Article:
“You know your Lego lingo?” he asks, looking crestfallen when I shake my head. “It has only one stud instead of two, and it allows you to do even more detail because you can offset the brick a little bit. But in general, I focus on the rectangular pieces.”


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Sawaya is one of the world’s eight Lego Master Builders, having left his job at a New York law firm when he was 32 to dedicate his life to building Lego constructions full-time. His most striking works include a torso of a man ripping his chest open with bricks spilling out, called Yellow, a lifesize T-Rex skeleton, a two-metre long model of Brooklyn Bridge, and replicas of famous paintings, including the Mona Lisa, and Edvard Munch’s Scream.

I meet him in a dark exhibition space in a tent on London’s Southbank, where his works are lit up around us. His latest constructions consist of a series of DC Comics superheroes, so we are surrounded by expressionless Supermen flying around us, capes realistically rippling, and a full-size Batmobile with glistening batwings. His boyish eagerness aside, Sawaya himself looks like a comic book villain – a hulking figure dressed in black from top to toe, with a long black overcoat, piercing eyes and thick dark hair.


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Back in his early thirties when he was a lawyer, he would come home after a punishing day at work and do something creative – drawing, painting, sculpting with clay and wire. He soon began to experiment with Lego, constructing models out of sets he had lying around the house. His son, now 17, was never particularly interested in playing with it himself.

“Eventually I made the choice to leave the law firm behind and become a full-time artist who plays with toys,” he beams.

His family was supportive, his colleagues jealous, and his bosses confused – but it wasn’t long until Sawaya found success as a Lego artist. He has had exhibitions of his work on every continent but Antarctica, and gained some high-profile fans. When he was US President, Barack Obama posed with one of his installations – monochrome life-size men sitting on park benches in Washington – and Bill Clinton has a sculpture in his office, as does Lady Gaga in a music video.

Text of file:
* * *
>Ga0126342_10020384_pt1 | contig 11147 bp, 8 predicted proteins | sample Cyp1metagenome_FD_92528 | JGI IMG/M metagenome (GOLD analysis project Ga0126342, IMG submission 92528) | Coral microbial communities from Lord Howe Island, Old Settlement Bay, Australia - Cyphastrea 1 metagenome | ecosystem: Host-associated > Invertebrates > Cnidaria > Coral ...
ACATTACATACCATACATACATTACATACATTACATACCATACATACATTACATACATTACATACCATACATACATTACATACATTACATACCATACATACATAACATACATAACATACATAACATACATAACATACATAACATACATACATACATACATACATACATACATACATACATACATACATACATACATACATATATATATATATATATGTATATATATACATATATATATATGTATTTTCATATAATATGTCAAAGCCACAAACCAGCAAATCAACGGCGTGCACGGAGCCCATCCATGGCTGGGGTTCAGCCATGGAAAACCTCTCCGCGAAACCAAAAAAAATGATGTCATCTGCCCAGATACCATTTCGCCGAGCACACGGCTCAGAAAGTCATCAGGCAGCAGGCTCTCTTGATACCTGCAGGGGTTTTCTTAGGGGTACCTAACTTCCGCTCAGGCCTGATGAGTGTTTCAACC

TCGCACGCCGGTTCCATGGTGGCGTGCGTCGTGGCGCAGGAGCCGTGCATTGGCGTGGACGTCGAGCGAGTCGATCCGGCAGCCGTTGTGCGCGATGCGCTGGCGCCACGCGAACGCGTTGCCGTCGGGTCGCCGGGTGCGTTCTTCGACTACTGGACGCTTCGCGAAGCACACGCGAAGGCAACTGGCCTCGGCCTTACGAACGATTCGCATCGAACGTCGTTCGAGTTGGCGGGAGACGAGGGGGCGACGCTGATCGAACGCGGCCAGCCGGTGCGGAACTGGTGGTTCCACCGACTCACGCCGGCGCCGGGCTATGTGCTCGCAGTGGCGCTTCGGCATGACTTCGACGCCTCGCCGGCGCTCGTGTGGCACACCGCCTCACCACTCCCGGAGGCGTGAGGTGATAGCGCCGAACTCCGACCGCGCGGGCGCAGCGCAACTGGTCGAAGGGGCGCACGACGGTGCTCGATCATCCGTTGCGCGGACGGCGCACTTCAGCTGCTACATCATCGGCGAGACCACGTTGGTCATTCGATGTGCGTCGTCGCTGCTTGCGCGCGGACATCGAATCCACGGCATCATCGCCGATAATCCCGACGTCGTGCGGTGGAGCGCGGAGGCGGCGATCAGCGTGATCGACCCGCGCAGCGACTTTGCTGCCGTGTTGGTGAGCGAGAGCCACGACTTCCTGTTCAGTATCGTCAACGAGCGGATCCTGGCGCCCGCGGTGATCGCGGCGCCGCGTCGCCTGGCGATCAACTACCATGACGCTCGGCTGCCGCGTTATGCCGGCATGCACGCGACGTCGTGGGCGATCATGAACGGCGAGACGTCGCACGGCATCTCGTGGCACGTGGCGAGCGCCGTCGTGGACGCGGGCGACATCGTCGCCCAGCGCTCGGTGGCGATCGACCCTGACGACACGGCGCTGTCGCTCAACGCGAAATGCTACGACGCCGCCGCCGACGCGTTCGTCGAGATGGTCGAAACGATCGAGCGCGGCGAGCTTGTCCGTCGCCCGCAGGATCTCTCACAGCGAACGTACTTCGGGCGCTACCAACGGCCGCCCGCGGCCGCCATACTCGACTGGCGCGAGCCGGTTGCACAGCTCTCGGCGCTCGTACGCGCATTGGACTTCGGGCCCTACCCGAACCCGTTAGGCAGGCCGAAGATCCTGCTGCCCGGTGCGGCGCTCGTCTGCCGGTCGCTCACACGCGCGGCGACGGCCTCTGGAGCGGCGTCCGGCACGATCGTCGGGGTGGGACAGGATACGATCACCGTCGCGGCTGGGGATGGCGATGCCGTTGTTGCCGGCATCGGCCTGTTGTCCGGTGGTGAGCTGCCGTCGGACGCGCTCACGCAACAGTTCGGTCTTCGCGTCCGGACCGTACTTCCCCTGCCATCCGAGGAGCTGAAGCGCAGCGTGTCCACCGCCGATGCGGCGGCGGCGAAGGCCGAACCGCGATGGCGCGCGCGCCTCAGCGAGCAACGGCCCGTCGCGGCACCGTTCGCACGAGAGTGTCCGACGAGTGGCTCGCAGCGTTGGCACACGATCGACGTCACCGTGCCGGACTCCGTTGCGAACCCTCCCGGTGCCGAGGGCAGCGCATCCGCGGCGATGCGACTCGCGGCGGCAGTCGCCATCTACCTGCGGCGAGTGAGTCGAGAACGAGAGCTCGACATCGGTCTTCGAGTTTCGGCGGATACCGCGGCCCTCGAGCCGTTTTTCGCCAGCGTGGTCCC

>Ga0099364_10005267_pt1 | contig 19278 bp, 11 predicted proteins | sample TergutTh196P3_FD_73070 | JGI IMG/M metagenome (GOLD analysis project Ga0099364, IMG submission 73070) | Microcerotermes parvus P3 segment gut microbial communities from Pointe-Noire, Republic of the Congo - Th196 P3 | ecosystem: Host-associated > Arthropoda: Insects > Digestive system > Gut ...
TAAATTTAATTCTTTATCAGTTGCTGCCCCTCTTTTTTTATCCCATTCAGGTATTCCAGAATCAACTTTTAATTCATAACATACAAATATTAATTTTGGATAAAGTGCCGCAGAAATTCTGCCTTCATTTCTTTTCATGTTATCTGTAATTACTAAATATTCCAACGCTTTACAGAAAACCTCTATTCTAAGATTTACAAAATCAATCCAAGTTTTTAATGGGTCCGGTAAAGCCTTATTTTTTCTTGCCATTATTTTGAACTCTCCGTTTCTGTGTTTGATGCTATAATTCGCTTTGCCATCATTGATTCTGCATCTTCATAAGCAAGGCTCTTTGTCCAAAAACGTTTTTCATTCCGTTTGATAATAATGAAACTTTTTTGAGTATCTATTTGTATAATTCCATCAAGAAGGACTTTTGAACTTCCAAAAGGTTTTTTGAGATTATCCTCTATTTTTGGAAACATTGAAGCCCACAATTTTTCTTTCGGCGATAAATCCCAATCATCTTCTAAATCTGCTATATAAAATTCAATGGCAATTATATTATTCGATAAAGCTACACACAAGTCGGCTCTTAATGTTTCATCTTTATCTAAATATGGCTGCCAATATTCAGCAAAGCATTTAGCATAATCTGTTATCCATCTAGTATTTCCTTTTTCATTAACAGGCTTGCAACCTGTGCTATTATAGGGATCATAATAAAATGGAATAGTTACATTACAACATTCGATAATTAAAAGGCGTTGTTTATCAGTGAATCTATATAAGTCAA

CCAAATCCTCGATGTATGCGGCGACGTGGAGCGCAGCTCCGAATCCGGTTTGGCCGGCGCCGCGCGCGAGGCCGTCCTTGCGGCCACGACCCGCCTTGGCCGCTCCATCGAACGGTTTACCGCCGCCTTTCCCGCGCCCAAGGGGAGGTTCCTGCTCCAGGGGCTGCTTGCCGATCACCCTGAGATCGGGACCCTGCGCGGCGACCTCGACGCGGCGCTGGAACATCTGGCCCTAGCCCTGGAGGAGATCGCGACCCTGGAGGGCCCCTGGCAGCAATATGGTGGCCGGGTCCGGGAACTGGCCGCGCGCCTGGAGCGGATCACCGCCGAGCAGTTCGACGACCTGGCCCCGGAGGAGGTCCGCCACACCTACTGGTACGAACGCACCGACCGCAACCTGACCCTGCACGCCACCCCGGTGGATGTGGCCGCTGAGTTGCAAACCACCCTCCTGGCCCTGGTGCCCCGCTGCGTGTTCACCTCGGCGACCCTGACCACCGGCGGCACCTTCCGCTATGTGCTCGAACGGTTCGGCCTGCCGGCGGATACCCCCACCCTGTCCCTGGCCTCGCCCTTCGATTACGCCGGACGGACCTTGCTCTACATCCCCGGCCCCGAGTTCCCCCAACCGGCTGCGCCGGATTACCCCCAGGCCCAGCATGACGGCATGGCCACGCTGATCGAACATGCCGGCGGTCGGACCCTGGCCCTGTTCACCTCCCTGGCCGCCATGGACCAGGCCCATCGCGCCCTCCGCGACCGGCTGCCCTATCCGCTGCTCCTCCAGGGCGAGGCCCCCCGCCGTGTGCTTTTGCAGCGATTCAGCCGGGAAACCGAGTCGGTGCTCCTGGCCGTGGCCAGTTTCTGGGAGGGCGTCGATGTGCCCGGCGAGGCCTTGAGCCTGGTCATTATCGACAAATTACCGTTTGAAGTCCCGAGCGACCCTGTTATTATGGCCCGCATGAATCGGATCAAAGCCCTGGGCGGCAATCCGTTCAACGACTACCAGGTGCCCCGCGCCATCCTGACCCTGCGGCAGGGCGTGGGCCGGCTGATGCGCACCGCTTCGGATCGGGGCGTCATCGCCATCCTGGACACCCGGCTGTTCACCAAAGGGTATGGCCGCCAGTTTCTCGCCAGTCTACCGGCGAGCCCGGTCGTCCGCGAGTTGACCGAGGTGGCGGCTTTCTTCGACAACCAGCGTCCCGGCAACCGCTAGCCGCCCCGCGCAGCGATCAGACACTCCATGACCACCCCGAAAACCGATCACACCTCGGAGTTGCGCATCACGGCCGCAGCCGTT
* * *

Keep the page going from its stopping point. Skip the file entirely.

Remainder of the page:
“That is the magic of Lego,” he says of his popularity. “It has become a universal language in a way.”


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Sawaya’s Master Builder status means he can buy all his bricks directly from Lego in bulk – not possible for us Lego civilians. He used to buy sets in toy shops and on eBay when starting out; now he can email asking for 500,000 red 2x4 bricks, say, and Lego ships them to him on wooden pallets. He has six million bricks on hand at his studio in Los Angeles. “Millions of each colour and shape and size,” he says. “And they’re all organised by shape and colour.”

He works away for hours at a time in his studio, with his dogs obediently at his feet, in what he describes as a “trance”. He plans designs on special “brick paper” like graph paper, but sometimes he free-builds from his imagination. “I do often see the world in rectangles,” he says, and sometimes he even dreams in bricks.

Just like children do with Lego sets, he simply snaps the bricks together – though he does dab glue between each brick, which triples the time it takes. He describes it as “therapeutic”, but says making a mistake can be “heartbreaking” – he can lose days and weeks of work at a time. “There may be times where I start questioning my choices in life,” he smiles.


Photos: Copyright Jane Hobson

Sawaya faced snobbery from the art world when he first began approaching galleries as a Lego artist. “Oh, is that cars and trucks and little castles?” was the response. He feels it’s now a more acceptable medium. “It makes art accessible,” he says. “And in doing that, it democratises the art world a bit. It allows people to relate to the art. Everyone has snapped a brick together at one point, every child has played a little bit with Lego.

“As an artist, my role is to inspire. And what better way to do it than through a medium everyone is familiar with? If someone sees a marble statue, they can appreciate it, but very few people have marble at home they can chip away at.”

The first Lego creation Sawaya can remember making was a little house, when he was first given the toy at the age of five. He then made a city that grew to 36 square feet. When he was ten, he was desperate for a dog. His parents refused, so he tore all his creations down and built a lifesize one. “It was blocky and very multi-coloured, of course,” he says. “But it was that ‘Aha!’ moment – when I realised it doesn’t have to be on the front of the box. It can be whatever I want.”

The Art of the Brick: DC Super Heroes is on at Upper Ground, Southbank, London, until 3 September 2017.

Anoosh Chakelian is senior writer at the New Statesman.